Accounting in Wonderland Jeremy Kahn goes down the rabbit hole with GE's books.
By Jeremy Kahn

(FORTUNE Magazine) – The rabbit-hole went straight on like a tunnel for some way, and then dipped suddenly down, so suddenly that Alice had not a moment to think about stopping herself before she found herself falling down a very deep well. --Lewis Carroll, Alice's Adventures in Wonderland

General Electric is without a doubt one of the most beloved stocks in history. About the worst criticism ever leveled at the illustrious company is that its stunning run of profit growth--101 straight quarters--is somehow artificial, the result of "managed earnings." After all, the argument goes, GE never seems to have had a loss in one division that wasn't happily offset by a gain in another; it never seems to have encountered a windfall profit that wasn't smoothed away by a "one time" restructuring charge. Can such an extraordinary record really be the result of an uncannily canny management--or is there a bit of accounting wizardry going on behind the curtain? While there's nothing illegal per se about managing earnings--and indeed, many big-name companies are alleged to be doing just that--GE, for one, denies that it engages in such artful accounting. As longtime CEO Jack Welch likes to say (and as a company spokesman recently reiterated to FORTUNE), "GE manages businesses, not earnings."

And besides, demand legions of investors, what would be so terrible if the company did help smooth out the ride? Isn't such earnings consistency why GE stock trades at a lofty premium to its competitors'? Good question. And the answer isn't exactly cut and dried. But such accounting games do make it difficult to gain a clear picture of how GE's businesses are actually performing. That means, if the company's core operations were ever to hit a rough spot--in a jarring and jumbled economy like this one--investors might not discover it until too late.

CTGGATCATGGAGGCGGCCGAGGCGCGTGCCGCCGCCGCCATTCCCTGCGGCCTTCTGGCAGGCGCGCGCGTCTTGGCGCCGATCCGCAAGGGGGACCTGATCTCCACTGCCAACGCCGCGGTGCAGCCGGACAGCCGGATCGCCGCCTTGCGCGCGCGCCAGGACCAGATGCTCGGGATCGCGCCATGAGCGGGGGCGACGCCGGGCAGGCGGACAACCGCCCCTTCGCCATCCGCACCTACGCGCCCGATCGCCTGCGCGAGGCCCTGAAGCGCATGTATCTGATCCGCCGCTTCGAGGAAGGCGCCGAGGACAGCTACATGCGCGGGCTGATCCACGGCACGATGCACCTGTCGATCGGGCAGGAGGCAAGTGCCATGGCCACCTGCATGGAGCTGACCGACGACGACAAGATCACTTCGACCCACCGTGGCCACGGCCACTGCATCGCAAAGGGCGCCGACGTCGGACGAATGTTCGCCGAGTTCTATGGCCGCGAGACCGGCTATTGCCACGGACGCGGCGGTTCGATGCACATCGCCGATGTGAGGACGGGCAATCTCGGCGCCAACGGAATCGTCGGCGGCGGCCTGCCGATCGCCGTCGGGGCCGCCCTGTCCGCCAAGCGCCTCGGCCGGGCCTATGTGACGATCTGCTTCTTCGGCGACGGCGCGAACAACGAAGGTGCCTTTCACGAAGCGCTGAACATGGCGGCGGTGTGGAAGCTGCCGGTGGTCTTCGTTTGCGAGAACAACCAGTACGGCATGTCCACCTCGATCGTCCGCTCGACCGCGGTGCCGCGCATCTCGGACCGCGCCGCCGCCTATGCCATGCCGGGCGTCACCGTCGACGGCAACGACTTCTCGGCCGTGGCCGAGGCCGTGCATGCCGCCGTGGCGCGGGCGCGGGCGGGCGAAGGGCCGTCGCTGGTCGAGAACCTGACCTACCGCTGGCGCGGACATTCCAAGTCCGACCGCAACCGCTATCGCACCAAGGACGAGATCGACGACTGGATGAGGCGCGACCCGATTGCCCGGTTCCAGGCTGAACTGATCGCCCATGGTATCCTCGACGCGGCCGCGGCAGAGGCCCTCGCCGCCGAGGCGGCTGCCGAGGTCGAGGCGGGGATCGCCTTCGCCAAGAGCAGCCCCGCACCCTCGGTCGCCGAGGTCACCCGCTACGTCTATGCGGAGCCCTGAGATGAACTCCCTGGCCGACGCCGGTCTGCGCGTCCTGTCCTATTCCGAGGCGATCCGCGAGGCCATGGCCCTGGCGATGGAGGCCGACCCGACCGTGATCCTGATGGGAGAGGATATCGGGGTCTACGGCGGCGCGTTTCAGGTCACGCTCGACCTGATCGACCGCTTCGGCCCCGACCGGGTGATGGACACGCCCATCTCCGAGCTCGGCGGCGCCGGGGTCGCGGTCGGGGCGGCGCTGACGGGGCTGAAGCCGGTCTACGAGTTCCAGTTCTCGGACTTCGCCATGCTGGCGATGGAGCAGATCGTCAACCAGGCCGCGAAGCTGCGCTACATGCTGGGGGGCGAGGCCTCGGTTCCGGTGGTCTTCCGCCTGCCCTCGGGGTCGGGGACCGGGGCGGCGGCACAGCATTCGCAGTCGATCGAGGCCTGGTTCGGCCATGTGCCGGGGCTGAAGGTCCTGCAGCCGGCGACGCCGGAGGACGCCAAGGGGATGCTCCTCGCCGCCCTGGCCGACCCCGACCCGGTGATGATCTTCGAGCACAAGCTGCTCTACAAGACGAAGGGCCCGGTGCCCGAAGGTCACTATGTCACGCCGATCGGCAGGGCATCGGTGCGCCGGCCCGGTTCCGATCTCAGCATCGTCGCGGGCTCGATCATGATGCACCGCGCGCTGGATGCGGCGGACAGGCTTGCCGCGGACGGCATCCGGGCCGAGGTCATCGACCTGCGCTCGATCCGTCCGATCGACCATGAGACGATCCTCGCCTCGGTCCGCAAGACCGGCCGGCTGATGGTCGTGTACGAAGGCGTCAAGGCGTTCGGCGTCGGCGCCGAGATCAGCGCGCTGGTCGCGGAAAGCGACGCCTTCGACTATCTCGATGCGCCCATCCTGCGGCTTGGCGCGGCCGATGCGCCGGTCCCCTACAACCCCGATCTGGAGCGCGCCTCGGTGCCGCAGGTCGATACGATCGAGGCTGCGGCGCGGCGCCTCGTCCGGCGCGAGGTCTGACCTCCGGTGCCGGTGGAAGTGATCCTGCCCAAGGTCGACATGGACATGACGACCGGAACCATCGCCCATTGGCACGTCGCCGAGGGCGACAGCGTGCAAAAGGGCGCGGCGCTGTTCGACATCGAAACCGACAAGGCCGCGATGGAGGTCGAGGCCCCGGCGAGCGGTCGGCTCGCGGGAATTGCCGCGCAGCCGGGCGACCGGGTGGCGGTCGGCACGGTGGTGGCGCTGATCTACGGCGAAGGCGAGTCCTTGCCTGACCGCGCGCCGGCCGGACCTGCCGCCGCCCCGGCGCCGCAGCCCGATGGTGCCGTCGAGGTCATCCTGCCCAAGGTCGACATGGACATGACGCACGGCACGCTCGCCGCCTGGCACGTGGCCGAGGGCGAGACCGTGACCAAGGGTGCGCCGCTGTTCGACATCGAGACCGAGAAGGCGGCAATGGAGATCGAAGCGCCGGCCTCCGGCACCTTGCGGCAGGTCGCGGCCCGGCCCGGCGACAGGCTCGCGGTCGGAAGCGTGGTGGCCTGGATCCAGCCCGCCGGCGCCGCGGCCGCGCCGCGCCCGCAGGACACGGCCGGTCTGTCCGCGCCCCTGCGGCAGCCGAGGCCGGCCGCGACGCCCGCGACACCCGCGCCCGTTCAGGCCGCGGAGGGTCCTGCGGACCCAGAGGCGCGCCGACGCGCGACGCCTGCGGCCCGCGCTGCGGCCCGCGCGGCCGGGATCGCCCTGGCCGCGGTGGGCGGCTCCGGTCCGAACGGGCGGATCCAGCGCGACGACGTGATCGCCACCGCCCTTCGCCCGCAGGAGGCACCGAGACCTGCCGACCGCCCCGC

Until very too late indeed.

So I decided to take a look for myself. On a tip from a friendly money manager, who served as my White Rabbit of sorts, I dove into GE's financial statements and wound up having an adventure worthy of Lewis Carroll (or Carol Loomis, as the case may be). When I landed, I was in a place where little was obvious, nothing was simple, and no one--not even the number crunchers at GE--seemed to know the difference between reality and fantasy. Welcome to Accounting Wonderland.